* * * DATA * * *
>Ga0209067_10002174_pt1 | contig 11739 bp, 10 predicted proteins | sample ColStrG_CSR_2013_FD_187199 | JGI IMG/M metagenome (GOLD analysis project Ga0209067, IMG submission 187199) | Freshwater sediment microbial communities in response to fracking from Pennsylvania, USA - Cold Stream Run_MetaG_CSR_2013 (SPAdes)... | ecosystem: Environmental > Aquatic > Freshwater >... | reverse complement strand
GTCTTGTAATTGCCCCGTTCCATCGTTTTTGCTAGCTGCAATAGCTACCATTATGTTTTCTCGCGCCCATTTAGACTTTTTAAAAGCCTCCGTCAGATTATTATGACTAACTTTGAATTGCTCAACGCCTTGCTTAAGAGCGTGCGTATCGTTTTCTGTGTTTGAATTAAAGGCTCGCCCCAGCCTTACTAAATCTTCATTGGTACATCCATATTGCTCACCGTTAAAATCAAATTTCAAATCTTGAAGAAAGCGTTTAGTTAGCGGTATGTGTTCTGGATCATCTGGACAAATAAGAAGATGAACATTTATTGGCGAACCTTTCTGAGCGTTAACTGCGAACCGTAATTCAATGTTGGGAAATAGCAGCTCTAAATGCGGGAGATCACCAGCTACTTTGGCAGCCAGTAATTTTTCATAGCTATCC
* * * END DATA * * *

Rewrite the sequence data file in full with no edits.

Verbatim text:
>Ga0209067_10002174_pt1 | contig 11739 bp, 10 predicted proteins | sample ColStrG_CSR_2013_FD_187199 | JGI IMG/M metagenome (GOLD analysis project Ga0209067, IMG submission 187199) | Freshwater sediment microbial communities in response to fracking from Pennsylvania, USA - Cold Stream Run_MetaG_CSR_2013 (SPAdes)... | ecosystem: Environmental > Aquatic > Freshwater >... | reverse complement strand
GTCTTGTAATTGCCCCGTTCCATCGTTTTTGCTAGCTGCAATAGCTACCATTATGTTTTCTCGCGCCCATTTAGACTTTTTAAAAGCCTCCGTCAGATTATTATGACTAACTTTGAATTGCTCAACGCCTTGCTTAAGAGCGTGCGTATCGTTTTCTGTGTTTGAATTAAAGGCTCGCCCCAGCCTTACTAAATCTTCATTGGTACATCCATATTGCTCACCGTTAAAATCAAATTTCAAATCTTGAAGAAAGCGTTTAGTTAGCGGTATGTGTTCTGGATCATCTGGACAAATAAGAAGATGAACATTTATTGGCGAACCTTTCTGAGCGTTAACTGCGAACCGTAATTCAATGTTGGGAAATAGCAGCTCTAAATGCGGGAGATCACCAGCTACTTTGGCAGCCAGTAATTTTTCATAGCTATCC